By noon we have reached Posa Rica, a bustling much larger city. We spot a colorful open air dining spot to pull into for lunch. There is but one patron sitting at a small table so we hope this will be a quick meal. The tiniest little bird of a woman behind the open counter is beaming and welcomes us to her establishment with gestures of her hands and pointing to her sign and then to her chest. Ahhh, we understand, she is the proprietor of this little gem. She knows we don’t speak a lick of Spanish other than si and gracious which we use a lot of but a smile is universal anywhere. She indicates she will make us her house specialty. I’m guessing it will have something to do with eggs as I see through a side window, chickens in the tienda’s side yard. The music is loud despite minimal patrons. She brings us both a slightly warm Coke in glass bottles. Coca-Cola has a different flavor in Mexico, perhaps it’s the sugar cane they us. Within a few minutes she brings us plates of rice and beans accompanied with warm soft hand made tortilla’s with fluffy cooked eggs folded inside. We are famished and embarrassingly eat quickly between swigs of Coke. When finished she offers us the scribbled cost of our comfort meal on a napkin … it is a whopping $4.50 in our accustomed currency. As we prepare to leave after paying our charges we offer her a generous tip. Her eyes well up with tears and she hugs me tightly with a soft voice saying, “gracious, gracious” over and over.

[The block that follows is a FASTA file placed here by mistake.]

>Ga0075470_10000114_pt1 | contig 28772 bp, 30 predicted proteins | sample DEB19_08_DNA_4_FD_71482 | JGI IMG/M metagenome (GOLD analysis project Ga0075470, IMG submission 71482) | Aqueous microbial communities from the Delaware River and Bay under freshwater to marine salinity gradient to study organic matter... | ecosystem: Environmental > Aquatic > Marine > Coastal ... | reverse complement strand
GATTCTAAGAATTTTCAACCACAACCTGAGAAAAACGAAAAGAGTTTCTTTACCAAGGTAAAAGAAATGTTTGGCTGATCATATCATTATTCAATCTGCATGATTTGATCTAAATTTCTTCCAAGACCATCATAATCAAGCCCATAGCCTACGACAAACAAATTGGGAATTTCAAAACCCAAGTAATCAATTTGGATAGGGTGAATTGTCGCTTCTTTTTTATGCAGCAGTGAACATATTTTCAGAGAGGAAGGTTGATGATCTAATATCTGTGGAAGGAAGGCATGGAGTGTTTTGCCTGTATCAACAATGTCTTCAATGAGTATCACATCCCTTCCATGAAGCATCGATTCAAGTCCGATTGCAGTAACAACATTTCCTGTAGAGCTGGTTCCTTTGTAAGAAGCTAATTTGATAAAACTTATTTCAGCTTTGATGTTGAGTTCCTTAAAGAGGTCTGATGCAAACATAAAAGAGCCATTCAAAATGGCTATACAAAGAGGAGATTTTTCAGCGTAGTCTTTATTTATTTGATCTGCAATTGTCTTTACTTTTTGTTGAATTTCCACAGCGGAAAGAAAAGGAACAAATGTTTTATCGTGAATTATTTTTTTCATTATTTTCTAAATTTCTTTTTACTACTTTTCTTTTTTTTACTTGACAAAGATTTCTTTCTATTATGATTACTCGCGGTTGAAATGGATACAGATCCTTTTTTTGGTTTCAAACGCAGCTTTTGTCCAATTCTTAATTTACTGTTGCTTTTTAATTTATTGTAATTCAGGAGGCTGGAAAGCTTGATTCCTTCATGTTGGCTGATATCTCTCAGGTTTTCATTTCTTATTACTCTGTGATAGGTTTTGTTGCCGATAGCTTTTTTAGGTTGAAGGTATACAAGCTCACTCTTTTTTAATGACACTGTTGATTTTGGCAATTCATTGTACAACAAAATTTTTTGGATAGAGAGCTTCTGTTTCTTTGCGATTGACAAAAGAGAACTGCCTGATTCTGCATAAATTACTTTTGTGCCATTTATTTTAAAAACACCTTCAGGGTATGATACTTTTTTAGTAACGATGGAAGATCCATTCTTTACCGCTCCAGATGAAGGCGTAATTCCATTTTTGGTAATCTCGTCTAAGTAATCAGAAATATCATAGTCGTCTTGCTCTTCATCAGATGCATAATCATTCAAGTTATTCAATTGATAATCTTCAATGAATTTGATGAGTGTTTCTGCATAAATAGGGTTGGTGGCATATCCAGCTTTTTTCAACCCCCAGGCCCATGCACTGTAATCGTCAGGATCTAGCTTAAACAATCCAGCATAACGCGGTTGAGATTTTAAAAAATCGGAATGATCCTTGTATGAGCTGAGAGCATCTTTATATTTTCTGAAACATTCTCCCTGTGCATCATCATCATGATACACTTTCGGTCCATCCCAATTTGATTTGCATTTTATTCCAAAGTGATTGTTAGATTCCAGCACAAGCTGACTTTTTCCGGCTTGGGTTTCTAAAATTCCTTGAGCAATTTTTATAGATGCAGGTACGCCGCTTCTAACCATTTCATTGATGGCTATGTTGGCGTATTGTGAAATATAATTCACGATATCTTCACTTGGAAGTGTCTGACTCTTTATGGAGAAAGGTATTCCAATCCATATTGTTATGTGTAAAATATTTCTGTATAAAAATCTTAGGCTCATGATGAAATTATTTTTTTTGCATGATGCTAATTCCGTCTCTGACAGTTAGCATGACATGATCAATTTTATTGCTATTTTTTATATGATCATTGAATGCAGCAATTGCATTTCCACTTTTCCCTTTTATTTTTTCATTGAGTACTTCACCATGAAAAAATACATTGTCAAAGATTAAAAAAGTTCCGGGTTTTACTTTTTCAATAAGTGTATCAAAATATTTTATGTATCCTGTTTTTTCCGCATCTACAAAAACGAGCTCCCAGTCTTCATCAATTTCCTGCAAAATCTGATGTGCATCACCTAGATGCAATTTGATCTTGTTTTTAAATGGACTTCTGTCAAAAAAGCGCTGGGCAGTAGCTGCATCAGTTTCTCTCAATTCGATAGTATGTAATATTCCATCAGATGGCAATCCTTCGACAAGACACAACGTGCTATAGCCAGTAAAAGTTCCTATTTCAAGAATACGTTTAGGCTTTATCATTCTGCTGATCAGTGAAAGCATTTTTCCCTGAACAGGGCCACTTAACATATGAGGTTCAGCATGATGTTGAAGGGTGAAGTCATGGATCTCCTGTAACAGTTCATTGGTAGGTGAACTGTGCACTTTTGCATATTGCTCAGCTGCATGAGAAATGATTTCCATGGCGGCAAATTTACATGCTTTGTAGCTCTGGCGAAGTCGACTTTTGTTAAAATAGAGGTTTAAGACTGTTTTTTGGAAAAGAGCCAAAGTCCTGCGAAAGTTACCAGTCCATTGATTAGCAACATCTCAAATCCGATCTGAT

We push onto Veracruz which is still 180 miles long. This can easily feel longer with the traffic and poor quality of road surface. We travel a distance along the coast admiring the gentle surf and beautiful homes here and there. We are just yards away from the sand in some areas and it’s tempting to stop and put our feet into the Gulf of Mexico and just b-r-e-a-t-h. We are scooting our way South, slowly but surely.
The dust settles around us and it grows quiet; I only can hear the ticking of the hot engine cooling down. “What did you just say?”, asks my husband. “You want to go back…forget all that we’ve wanted of this experience?”. I feel shameful and my face is flushed as I look at myself in the rearview mirror. “I can’t do this”, I whisper. More minutes slip by and he’s not uttered a sound. He’s thinking. I know him well. A deep sigh escapes his lips as he turns to me, taking my hand into his. ” Please” is all he says. A simple word that can be read so many ways. Again, I know this man so well. It is hard for him to put his feelings into flowery sentences, he typically finds other ways to say his wants. “Lets take it a day at a time. If at the end it’s not what we think it should be, we’ll return home”. I sit and ponder on this request. Up until now it seemed like such an enchanting plan yet in the moment we crossed over that hill and into the sight of that battered white sign proclaiming we were at the Tropic of Cancer, my balloon deflated. Anxiety and fear were knocking at my hearts door and a feeling of no return hit me hard. He is right and I know it. To make a U-turn right then and there would be the chicken way out. To never see what is on the downward side of the Tropic of Cancer would be cheating both of us of not ever knowing what could have been or would have been.
I look down at our entwined fingers and know the response I will give. I look over at him and give him a feeble smile. I still feel shaken but willing to go on ahead and take it a day at a time. “Ok, but you drive. I need to take a photograph of that sign back there”.
This story is patterned after a Journal I kept for 9 days while traveling through Mexico to our island destination of Ambergris Caye, Belize. A bit of fiction but a whole lot of truth is written here.